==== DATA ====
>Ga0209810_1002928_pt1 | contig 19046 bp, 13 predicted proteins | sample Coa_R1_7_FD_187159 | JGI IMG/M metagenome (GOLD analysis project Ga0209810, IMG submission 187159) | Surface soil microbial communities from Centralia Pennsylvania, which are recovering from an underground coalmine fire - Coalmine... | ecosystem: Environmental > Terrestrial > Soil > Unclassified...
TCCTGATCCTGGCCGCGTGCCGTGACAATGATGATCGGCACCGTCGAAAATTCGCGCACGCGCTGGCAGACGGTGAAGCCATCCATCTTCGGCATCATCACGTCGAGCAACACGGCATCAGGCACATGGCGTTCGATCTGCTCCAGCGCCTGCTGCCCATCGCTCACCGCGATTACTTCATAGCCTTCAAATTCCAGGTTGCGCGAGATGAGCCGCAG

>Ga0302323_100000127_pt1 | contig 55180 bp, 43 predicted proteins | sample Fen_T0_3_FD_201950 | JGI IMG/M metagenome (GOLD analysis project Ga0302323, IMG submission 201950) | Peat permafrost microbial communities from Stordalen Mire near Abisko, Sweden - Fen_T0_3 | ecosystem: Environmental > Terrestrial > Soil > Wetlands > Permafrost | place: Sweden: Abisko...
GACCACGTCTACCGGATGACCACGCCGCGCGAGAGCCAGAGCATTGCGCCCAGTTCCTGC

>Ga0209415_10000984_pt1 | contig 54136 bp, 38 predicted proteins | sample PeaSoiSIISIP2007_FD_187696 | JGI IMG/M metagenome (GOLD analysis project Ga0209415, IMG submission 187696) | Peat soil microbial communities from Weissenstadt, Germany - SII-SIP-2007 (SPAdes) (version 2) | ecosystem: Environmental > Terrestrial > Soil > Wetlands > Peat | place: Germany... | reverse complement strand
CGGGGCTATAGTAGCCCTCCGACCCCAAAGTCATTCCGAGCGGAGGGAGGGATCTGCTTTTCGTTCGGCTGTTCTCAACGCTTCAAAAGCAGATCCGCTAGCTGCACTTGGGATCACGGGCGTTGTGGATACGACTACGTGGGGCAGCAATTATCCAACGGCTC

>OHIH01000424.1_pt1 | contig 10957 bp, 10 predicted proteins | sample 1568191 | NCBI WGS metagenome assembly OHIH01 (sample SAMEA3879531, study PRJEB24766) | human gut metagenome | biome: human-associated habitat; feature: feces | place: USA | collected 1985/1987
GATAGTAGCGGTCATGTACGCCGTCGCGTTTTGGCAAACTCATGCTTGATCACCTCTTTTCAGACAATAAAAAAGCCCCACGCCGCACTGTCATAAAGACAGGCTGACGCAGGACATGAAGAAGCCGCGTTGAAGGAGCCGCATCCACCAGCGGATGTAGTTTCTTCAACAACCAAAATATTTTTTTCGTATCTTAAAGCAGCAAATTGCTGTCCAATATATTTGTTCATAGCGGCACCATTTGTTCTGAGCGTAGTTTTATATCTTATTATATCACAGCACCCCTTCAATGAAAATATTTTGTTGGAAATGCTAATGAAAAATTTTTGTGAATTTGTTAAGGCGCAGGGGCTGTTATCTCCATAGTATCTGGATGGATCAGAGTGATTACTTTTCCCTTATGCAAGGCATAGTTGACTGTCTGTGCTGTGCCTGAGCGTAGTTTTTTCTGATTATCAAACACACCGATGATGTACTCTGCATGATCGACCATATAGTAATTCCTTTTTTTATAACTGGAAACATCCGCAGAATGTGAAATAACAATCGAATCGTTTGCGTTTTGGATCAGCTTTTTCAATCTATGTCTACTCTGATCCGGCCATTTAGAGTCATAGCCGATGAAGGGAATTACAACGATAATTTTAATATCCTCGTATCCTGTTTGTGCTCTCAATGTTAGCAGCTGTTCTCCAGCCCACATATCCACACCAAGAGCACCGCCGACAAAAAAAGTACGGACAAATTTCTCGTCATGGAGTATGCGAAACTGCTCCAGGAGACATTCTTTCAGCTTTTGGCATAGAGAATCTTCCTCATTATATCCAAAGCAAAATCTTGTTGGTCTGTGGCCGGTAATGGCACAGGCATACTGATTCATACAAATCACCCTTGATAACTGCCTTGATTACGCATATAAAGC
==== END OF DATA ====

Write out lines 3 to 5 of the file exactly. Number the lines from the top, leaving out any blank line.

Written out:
>Ga0302323_100000127_pt1 | contig 55180 bp, 43 predicted proteins | sample Fen_T0_3_FD_201950 | JGI IMG/M metagenome (GOLD analysis project Ga0302323, IMG submission 201950) | Peat permafrost microbial communities from Stordalen Mire near Abisko, Sweden - Fen_T0_3 | ecosystem: Environmental > Terrestrial > Soil > Wetlands > Permafrost | place: Sweden: Abisko...
GACCACGTCTACCGGATGACCACGCCGCGCGAGAGCCAGAGCATTGCGCCCAGTTCCTGC

>Ga0209415_10000984_pt1 | contig 54136 bp, 38 predicted proteins | sample PeaSoiSIISIP2007_FD_187696 | JGI IMG/M metagenome (GOLD analysis project Ga0209415, IMG submission 187696) | Peat soil microbial communities from Weissenstadt, Germany - SII-SIP-2007 (SPAdes) (version 2) | ecosystem: Environmental > Terrestrial > Soil > Wetlands > Peat | place: Germany... | reverse complement strand